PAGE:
via Crisis Magazine
by Randall B. Smith
A major Catholic university is scheduled to consider this year whether it will cut its meager two-course requirements in Philosophy and Theology to one or none. Why, you may ask, would a Catholic institution be inclined to cut the two disciplines that have traditionally been entrusted with the task of imparting the specifically Catholic elements in a Catholic education?
The first thing to note is that these aren’t the old debates of the 1970s and 80s when a new generation of scholars set out to displace the Thomistic orientation of Catholic philosophy and theology departments with an ostensibly more “modern” and “pluralistic” sensibility. Aquinas was out; Kant, Heidegger, and Analytic Philosophy were in—even though it was the Thomistic Revival spearheaded by Pope Leo XIII that had energized the tired old Catholic philosophy departments of his day, most of which had been doing little more than tired knock-offs of Kant and Hegel. So too in theology departments, Aquinas was out; Rahner, Lonergan, and Schillebeeckx were in—even though all of these newly preeminent theologians had themselves been steeped in the thought of Aquinas during their own education.
These forces continue to dominate many philosophy and theology departments in Catholic universities across the country, with the Boomers who dominate these institutions showing no signs of ceding power any time soon to the succeeding generation of Millennials. Having raged against “the Establishment” in their youth, they are now firmly ensconced in it themselves, having become what they most hated: old fogeys who resist change and insist on living in the past.
But something new is afoot as well. Clearly when the Boomers took over these departments, they had no intention of seeing the old requirements in theology and philosophy slashed. Undoubtedly they thought things would go on much as before, only now in exciting, new non-Thomistic ways. But things haven’t turned out that way. Like the other humanities, Philosophy and Theology are increasingly on the wane. It’s not merely that such departments aren’t especially “orthodox” any more—they haven’t been for years—it’s that they are increasingly seen as irrelevant to the current mission and goals of their institutions, having left themselves with very little to argue against their diminished position.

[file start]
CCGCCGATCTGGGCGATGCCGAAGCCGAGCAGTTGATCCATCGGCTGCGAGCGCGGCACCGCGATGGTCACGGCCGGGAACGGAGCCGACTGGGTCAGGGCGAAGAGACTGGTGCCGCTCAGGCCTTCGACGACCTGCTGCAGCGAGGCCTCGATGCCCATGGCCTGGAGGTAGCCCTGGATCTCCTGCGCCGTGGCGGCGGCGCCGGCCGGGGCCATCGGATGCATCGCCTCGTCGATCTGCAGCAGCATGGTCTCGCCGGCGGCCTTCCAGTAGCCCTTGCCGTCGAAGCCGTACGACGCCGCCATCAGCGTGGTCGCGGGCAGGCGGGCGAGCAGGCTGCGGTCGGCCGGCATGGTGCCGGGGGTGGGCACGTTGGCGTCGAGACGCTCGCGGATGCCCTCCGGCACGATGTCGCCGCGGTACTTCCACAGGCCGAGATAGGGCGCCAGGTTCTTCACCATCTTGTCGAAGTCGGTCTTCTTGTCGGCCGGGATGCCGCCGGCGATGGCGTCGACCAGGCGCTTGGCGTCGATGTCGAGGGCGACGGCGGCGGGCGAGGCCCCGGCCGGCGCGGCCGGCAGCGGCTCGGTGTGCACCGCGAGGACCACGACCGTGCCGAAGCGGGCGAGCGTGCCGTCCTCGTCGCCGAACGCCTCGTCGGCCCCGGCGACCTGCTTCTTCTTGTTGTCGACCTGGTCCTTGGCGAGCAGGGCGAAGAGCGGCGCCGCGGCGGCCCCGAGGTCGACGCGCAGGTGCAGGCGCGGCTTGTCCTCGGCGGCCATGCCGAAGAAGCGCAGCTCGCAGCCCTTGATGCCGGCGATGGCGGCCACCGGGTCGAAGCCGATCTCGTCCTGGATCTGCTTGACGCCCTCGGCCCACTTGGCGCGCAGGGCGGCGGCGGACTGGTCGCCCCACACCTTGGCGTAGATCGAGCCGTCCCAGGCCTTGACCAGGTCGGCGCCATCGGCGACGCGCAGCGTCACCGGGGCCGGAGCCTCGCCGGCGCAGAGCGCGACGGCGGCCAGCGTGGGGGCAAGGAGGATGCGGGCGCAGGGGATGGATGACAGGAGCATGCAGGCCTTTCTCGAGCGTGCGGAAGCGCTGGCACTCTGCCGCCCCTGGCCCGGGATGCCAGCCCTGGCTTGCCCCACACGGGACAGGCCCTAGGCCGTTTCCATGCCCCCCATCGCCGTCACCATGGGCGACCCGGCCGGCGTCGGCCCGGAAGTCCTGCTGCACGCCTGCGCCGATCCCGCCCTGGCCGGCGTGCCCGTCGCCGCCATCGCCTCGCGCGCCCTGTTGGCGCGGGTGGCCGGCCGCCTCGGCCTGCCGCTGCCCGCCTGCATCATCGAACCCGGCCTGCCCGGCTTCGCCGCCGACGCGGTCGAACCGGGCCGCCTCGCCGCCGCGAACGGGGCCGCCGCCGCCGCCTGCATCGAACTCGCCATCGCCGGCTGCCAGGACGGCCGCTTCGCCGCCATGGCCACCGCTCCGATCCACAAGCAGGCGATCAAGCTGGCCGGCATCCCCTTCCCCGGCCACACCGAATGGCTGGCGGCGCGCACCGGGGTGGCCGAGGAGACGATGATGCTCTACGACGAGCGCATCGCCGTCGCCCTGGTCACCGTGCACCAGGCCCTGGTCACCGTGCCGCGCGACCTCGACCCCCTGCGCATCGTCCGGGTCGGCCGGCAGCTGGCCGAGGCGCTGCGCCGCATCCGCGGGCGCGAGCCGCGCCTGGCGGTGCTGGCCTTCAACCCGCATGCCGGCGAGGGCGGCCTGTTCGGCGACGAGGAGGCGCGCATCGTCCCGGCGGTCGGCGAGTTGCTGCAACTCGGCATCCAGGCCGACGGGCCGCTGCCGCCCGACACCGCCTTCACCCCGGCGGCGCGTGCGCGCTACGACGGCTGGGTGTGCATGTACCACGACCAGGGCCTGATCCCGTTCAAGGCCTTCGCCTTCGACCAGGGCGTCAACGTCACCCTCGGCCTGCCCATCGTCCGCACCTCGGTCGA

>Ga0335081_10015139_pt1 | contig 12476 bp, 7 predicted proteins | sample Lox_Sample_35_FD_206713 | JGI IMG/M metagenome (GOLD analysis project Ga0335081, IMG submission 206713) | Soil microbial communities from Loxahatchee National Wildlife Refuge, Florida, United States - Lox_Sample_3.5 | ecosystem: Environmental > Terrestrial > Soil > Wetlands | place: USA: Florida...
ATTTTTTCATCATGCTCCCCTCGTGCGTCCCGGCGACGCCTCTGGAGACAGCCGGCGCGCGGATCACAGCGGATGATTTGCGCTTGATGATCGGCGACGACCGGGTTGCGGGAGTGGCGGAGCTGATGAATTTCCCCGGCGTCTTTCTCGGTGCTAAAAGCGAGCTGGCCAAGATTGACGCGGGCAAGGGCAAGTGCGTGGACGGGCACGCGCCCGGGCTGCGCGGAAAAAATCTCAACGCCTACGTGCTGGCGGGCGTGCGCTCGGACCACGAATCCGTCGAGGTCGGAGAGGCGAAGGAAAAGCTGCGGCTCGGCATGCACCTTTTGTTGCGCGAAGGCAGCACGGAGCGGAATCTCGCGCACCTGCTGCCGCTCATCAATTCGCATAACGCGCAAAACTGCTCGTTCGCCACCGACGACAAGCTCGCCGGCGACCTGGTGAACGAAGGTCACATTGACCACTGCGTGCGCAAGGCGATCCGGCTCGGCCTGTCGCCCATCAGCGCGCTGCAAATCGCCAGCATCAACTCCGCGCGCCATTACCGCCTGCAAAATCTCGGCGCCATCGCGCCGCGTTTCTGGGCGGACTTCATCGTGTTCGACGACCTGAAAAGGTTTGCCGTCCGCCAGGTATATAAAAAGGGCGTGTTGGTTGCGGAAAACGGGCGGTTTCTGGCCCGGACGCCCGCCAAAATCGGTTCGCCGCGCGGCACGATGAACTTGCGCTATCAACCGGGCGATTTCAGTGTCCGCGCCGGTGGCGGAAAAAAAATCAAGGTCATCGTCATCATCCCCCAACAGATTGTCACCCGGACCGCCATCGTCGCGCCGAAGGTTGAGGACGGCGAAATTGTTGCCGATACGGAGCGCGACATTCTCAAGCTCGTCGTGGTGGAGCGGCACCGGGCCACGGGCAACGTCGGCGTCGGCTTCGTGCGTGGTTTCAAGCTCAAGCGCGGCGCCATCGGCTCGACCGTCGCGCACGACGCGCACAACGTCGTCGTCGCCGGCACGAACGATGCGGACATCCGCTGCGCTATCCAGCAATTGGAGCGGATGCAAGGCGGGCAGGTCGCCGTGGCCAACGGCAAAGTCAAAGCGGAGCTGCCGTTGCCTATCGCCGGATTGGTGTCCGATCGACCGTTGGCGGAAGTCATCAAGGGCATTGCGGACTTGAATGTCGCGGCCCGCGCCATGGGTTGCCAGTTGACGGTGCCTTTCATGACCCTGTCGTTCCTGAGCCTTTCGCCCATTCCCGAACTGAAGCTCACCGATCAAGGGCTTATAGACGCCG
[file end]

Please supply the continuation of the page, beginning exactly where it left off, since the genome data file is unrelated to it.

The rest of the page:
At the root of the current problem, I would suggest, is a trend that has been gaining strength for decades in the academy: the increasing secularization and professionalization of the disciplines.
On the one side, we have Catholic university administrators who want their schools (with some justification, given the rewards that come with prestige) to be considered among “the best”—among the “top 25″ or “top 10″ in the college rankings. But to be considered among “the best” in such rankings means “the best” as the culture-at-large understands that term, not “the best” with regard to promoting Catholic faith and intellectual life.
So in essence, it comes to this: If Harvard and Princeton don’t require such courses of their students—if the majors in Engineering and Business and Science at those schools aren’t “burdened” with theology and philosophy requirements—why should ours be?
The demands of specialization and professionalization of the disciplines means that each group wants ever more classes in its own area, “unburdened” by any of those pesky “general education” requirements that used to make up a good part of a college student’s education at the best institutions across the country.
How about on the other side of the equation? Are philosophy and theology departments fighting an assertive rearguard action against their marginalization? Not really. Naturally they don’t want their required courses cut, but since they haven’t seen it as their job to transmit a “Catholic” education for decades—busying themselves, rather, as every other department has “specializing” and “professionalizing” their discipline into increasingly narrow sub-specialties, seeing their role primarily in terms of preparing students for graduate school rather than, say, life—the result now is they have no real resources with which to fight back against the forces currently arrayed against them.
If these departments had over the last decades taken upon themselves the duty of imparting a broad-based, ethically-informed education to all the students of the university, rather than focusing their efforts largely on training majors for positions in elite graduate programs, then they might now have a strong case for their inherent value to the mission of the university as a whole.